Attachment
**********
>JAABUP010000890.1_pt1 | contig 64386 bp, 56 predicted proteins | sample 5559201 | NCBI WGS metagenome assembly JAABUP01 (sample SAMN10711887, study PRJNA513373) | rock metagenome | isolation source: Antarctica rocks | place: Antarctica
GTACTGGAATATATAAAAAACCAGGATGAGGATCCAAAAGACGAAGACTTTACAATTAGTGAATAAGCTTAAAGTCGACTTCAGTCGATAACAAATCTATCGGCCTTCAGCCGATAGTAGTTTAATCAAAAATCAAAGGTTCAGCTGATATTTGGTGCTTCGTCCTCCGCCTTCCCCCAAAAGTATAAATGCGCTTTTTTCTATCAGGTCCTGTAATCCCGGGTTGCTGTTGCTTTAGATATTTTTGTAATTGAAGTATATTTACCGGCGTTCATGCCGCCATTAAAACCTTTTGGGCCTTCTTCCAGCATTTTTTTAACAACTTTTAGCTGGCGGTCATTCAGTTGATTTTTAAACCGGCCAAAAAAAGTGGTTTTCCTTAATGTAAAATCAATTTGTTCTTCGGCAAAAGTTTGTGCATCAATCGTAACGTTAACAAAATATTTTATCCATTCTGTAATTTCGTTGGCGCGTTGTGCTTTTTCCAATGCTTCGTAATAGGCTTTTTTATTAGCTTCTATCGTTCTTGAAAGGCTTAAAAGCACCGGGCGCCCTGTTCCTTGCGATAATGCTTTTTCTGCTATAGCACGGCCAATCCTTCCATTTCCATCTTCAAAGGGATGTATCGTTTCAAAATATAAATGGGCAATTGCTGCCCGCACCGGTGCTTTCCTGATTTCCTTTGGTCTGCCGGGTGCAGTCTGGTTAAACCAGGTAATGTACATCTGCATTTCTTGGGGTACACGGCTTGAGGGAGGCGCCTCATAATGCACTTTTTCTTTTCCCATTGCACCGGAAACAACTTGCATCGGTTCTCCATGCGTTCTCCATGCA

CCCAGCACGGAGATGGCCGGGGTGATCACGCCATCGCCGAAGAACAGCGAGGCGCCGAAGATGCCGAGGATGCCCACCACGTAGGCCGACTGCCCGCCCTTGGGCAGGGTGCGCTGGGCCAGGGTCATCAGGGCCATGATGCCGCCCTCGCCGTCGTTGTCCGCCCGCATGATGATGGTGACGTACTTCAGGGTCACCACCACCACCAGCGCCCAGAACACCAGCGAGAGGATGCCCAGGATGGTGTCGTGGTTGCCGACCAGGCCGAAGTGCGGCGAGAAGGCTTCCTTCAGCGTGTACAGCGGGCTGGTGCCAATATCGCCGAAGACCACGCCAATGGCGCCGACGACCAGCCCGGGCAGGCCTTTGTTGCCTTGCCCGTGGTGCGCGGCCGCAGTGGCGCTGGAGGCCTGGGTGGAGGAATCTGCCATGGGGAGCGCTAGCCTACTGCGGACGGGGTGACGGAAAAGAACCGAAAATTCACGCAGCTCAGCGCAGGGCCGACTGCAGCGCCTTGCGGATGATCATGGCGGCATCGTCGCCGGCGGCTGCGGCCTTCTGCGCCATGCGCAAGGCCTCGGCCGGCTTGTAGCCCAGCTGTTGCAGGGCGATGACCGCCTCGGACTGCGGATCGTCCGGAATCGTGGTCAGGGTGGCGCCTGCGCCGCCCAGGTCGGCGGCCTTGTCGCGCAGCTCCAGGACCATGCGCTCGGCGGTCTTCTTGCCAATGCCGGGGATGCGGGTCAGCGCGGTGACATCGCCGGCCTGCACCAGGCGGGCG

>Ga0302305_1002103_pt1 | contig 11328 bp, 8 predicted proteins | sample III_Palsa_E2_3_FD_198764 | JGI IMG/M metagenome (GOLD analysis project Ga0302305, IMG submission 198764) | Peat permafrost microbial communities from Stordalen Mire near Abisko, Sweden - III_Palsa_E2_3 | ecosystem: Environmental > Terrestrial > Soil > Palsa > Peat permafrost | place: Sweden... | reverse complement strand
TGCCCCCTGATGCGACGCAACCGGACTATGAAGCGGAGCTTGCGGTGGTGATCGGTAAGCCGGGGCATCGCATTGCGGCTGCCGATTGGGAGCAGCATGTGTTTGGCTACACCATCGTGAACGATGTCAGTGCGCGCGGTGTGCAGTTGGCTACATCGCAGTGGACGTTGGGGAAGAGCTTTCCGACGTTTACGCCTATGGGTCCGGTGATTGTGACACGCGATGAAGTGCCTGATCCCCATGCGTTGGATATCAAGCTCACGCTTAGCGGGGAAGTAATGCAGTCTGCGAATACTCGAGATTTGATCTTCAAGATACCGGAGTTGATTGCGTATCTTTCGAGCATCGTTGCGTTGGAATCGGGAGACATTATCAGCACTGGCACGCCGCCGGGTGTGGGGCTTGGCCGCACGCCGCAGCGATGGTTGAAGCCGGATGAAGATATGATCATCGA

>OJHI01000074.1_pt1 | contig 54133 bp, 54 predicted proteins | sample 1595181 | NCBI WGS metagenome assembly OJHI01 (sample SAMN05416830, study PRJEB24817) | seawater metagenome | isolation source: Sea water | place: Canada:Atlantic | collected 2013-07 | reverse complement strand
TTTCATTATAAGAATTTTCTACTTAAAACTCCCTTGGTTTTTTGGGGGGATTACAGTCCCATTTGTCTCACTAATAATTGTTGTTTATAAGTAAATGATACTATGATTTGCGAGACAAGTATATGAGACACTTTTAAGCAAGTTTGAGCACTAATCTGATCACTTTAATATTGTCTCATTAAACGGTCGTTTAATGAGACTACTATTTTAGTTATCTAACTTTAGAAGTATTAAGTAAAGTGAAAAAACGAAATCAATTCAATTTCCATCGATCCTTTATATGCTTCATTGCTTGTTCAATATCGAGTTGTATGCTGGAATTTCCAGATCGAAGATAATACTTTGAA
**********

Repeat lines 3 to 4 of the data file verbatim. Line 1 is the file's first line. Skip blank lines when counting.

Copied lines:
CCCAGCACGGAGATGGCCGGGGTGATCACGCCATCGCCGAAGAACAGCGAGGCGCCGAAGATGCCGAGGATGCCCACCACGTAGGCCGACTGCCCGCCCTTGGGCAGGGTGCGCTGGGCCAGGGTCATCAGGGCCATGATGCCGCCCTCGCCGTCGTTGTCCGCCCGCATGATGATGGTGACGTACTTCAGGGTCACCACCACCACCAGCGCCCAGAACACCAGCGAGAGGATGCCCAGGATGGTGTCGTGGTTGCCGACCAGGCCGAAGTGCGGCGAGAAGGCTTCCTTCAGCGTGTACAGCGGGCTGGTGCCAATATCGCCGAAGACCACGCCAATGGCGCCGACGACCAGCCCGGGCAGGCCTTTGTTGCCTTGCCCGTGGTGCGCGGCCGCAGTGGCGCTGGAGGCCTGGGTGGAGGAATCTGCCATGGGGAGCGCTAGCCTACTGCGGACGGGGTGACGGAAAAGAACCGAAAATTCACGCAGCTCAGCGCAGGGCCGACTGCAGCGCCTTGCGGATGATCATGGCGGCATCGTCGCCGGCGGCTGCGGCCTTCTGCGCCATGCGCAAGGCCTCGGCCGGCTTGTAGCCCAGCTGTTGCAGGGCGATGACCGCCTCGGACTGCGGATCGTCCGGAATCGTGGTCAGGGTGGCGCCTGCGCCGCCCAGGTCGGCGGCCTTGTCGCGCAGCTCCAGGACCATGCGCTCGGCGGTCTTCTTGCCAATGCCGGGGATGCGGGTCAGCGCGGTGACATCGCCGGCCTGCACCAGGCGGGCG

>Ga0302305_1002103_pt1 | contig 11328 bp, 8 predicted proteins | sample III_Palsa_E2_3_FD_198764 | JGI IMG/M metagenome (GOLD analysis project Ga0302305, IMG submission 198764) | Peat permafrost microbial communities from Stordalen Mire near Abisko, Sweden - III_Palsa_E2_3 | ecosystem: Environmental > Terrestrial > Soil > Palsa > Peat permafrost | place: Sweden... | reverse complement strand